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İstanbul Resimleri View on Eminönü İskele

The Bosphorus separates the European and the Asian parts of Istanbul. In its most narrow part the Bosphorus or Boğaz in Turkish, is only 650 meters wide and its maximum separation is 4.5 km. The Bosphorus strait is 35 km long and connects the Marmara Sea in the south to the Black Sea in the north. It is spanned by two large bridges: the Bosphorus Bridge or Boğaziçi Köprüsü, which was opened in 1973 at the 50th anniversary of the Turkish Republic; and the Fatih Sultan Mehmet Köprü (bridge of Sultan Mehmet the Conqueror), which became in use in 1988 and has a ten meter larger span.

Leaving Istanbul's urban congestion, an all day boat trip along the Bosporus, passing small towns and summer mansions, is always appreciated. This mini-cruise is cheaply organized by public ferry (about 5 €) leaving from the Eminönü-Kavaklar Boğaziçi Özel Gezi Seferleri (Eminonu-Kavaklar Bosphorus Special Touristic Excursions) at 10.35 (be sure to be on board at least half an hour before departure). An alternative is provided by Dentur Avrasya Bosphorus Tour that leaves at Kabataş Iskele. The boat stops at Beşiktaş (Europe), Kanlıca (Asia), Yeniköy (Europe), Sarıyer (Europe), Rumeli Kavağı (Europe), and finally after 1.5 hour arrives at Anadolu Kavağı (Asia) at the mouth of the Black Sea.

The journey passes first Karaköy, the district just across the Galata Bridge, then passes the Dolmabahçe Mosque and Palace, which were built between 1843 and 1856 on the order of Sultan Abdül-Mecid by the Armenian architect Garabet Balian and his son Nikoğos. The Dolmabahçe mosque was finished in 1853 and is built in Ottoman baroque-rococo style. The mosque is known for having the finest minarets of Istanbul. Next, the boat passes the Çırağan Palace with its 300 m marble facade facing the shore. The Çiragan palace was built in 1874 under the directive of Sultan Abdülaziz, destroyed by fire on January 19, 1910 and has been restored as a grand hotel (Çırağan-Kempinsky Hotel). At Ortaköy, the next stop, artists gather every Sunday to exhibit their works in a street side gallery. In Ortaköy, a church, a mosque, and a synagogue have existed side by side for centuries, a tribute to Turkish tolerance. The Ortaköy Mosque is superbly situated on a point extending into the Bosphorus. The mosque was built under the directive of Sultan Abdülmecid in 1854-55 by the Armenian architect Nikoğos Balyan, who designed it in Ottoman baroque-rococo style. The wide, high windows let the ever-changing light reflections of the Bosphorus shine in the mosque. The mosque is now overshadowed by one of the world’s largest suspension bridges, the Bosphorus Bridge, linking Europe and Asia. The Bosphorus bridge or Boğaziçi Köprüsü is a suspension bridge of about 1560 metres long, going between Ortaköy in Europe and Beylerbeyi in Asia. It was the first bridge built over the Bosphorus and the construction was finished in 1973.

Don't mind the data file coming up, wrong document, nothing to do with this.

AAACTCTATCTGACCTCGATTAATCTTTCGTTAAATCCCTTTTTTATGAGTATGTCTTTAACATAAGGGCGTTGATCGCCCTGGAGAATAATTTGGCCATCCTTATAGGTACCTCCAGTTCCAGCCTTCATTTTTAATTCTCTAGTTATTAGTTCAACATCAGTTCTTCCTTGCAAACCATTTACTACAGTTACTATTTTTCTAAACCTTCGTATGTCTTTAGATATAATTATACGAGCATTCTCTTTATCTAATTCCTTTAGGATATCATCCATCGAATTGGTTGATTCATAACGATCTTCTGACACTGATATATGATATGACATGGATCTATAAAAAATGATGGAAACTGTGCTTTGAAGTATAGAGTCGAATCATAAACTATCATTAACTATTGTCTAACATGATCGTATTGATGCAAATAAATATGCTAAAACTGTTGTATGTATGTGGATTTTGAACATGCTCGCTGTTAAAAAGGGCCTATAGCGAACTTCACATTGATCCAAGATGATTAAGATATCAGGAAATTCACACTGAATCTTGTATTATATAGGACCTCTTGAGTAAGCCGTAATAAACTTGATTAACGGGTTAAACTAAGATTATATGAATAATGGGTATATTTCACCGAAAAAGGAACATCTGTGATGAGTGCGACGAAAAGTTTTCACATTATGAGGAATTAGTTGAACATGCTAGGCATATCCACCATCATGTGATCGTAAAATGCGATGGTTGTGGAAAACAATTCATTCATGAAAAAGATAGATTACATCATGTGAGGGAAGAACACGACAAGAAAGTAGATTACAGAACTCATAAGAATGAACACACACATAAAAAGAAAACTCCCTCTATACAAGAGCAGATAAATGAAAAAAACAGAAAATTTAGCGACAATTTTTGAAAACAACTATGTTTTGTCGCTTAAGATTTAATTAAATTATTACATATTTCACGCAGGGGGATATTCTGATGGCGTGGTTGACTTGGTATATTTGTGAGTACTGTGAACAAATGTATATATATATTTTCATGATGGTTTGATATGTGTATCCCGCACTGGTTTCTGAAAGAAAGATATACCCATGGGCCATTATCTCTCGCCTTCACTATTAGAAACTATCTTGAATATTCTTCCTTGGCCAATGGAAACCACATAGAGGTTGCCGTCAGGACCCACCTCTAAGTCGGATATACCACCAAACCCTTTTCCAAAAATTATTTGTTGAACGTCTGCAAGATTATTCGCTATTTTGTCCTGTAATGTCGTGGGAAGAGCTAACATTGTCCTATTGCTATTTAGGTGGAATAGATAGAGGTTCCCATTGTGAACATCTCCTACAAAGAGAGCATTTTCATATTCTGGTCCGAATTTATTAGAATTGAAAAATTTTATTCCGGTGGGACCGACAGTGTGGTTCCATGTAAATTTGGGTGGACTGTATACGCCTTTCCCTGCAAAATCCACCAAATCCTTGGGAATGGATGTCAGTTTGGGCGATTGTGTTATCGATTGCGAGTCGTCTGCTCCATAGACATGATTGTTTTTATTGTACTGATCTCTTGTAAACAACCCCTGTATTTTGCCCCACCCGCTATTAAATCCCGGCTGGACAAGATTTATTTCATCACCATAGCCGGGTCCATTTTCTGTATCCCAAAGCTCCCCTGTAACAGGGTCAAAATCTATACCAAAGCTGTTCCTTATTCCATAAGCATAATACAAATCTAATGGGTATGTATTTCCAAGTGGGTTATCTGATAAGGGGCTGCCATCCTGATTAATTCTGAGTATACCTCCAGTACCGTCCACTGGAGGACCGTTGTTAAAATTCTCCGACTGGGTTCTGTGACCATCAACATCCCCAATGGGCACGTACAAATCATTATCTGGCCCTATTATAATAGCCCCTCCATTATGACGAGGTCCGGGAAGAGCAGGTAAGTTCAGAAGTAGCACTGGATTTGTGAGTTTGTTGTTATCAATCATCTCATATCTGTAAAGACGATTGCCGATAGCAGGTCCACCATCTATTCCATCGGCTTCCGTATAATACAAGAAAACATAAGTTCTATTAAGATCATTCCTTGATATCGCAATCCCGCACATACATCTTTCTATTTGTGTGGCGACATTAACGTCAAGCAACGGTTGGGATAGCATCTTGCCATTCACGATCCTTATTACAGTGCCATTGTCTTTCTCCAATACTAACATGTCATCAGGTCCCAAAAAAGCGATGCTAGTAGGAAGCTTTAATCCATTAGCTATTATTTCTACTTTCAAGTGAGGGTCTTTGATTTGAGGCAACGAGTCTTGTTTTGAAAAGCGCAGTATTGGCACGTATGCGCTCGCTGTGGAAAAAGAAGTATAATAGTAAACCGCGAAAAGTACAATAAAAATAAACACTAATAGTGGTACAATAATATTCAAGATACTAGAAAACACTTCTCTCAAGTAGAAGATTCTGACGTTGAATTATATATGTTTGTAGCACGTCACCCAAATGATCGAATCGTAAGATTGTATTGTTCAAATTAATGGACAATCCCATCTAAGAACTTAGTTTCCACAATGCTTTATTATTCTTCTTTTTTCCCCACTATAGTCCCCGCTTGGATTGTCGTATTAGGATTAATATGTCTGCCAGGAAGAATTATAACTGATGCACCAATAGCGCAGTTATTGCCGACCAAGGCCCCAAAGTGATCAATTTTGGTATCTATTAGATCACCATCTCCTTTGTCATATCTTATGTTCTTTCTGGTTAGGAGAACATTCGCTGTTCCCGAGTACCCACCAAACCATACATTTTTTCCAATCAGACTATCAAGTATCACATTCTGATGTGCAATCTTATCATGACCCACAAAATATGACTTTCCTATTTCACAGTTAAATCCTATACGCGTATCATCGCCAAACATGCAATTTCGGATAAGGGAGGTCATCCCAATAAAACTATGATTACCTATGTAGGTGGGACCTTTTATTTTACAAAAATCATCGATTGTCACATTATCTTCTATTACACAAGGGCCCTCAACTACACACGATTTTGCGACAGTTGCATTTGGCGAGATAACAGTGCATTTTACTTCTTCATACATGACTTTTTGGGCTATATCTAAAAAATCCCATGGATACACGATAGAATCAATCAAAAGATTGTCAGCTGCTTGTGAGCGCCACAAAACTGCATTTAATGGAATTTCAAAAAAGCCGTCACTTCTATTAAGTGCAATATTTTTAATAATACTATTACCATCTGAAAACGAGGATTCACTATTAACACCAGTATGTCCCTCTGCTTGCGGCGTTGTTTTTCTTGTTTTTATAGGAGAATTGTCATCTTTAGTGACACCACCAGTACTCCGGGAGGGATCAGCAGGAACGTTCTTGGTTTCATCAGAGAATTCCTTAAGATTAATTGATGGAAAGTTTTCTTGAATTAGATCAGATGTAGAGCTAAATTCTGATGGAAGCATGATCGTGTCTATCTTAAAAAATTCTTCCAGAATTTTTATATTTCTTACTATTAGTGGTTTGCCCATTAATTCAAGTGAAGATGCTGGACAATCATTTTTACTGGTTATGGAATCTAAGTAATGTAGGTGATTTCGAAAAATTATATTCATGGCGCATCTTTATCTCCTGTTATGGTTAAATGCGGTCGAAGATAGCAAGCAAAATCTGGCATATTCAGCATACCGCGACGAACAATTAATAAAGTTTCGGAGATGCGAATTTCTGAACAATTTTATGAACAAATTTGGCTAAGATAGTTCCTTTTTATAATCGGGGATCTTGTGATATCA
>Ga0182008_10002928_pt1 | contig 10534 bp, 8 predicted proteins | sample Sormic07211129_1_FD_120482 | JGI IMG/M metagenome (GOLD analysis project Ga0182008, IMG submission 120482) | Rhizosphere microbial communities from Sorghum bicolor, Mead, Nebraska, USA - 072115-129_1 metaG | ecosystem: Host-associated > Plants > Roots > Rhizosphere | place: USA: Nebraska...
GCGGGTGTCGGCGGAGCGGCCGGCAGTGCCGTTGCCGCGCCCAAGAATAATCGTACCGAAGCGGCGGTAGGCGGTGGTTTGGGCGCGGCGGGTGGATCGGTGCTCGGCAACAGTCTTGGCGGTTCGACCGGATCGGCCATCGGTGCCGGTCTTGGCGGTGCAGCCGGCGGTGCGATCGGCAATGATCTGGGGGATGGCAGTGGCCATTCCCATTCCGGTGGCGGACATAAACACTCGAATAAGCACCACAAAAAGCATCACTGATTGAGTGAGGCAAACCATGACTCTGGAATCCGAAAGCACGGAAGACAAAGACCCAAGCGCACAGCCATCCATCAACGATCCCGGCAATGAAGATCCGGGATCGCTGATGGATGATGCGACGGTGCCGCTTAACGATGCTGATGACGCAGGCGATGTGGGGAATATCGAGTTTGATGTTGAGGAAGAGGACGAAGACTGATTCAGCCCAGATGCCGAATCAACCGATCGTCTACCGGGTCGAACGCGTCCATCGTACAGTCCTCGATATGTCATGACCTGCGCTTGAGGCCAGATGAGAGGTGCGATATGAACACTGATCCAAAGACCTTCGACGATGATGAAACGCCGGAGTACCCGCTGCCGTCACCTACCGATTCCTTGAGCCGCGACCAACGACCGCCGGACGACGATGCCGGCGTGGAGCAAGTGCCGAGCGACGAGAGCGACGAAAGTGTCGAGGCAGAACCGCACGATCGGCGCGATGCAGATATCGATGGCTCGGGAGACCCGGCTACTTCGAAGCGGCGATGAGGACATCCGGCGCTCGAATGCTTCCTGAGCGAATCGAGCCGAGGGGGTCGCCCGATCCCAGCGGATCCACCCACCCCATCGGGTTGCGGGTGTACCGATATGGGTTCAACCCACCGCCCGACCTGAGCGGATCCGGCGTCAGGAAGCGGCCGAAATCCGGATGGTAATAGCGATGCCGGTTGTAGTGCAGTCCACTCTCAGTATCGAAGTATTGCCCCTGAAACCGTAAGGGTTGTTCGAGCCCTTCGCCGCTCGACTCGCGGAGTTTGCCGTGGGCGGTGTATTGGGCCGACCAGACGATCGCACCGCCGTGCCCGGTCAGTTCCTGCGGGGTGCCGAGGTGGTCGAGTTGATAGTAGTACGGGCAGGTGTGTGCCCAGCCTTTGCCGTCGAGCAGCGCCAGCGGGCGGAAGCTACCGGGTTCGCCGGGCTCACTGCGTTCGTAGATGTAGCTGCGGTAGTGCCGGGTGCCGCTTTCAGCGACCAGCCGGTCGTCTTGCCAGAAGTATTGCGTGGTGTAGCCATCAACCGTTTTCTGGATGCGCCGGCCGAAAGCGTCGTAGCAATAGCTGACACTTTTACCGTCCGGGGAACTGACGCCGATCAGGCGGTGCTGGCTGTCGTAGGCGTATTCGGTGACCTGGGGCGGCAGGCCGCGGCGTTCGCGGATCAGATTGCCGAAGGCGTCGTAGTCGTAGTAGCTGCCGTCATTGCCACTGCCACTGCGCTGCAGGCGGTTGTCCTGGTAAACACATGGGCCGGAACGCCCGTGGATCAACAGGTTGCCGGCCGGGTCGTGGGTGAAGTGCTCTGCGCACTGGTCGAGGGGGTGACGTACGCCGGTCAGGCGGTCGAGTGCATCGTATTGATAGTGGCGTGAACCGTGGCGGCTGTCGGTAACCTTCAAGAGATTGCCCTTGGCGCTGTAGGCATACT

Here are the photos of the Bosphorus tour, click on the thumbnails to see greater pictures

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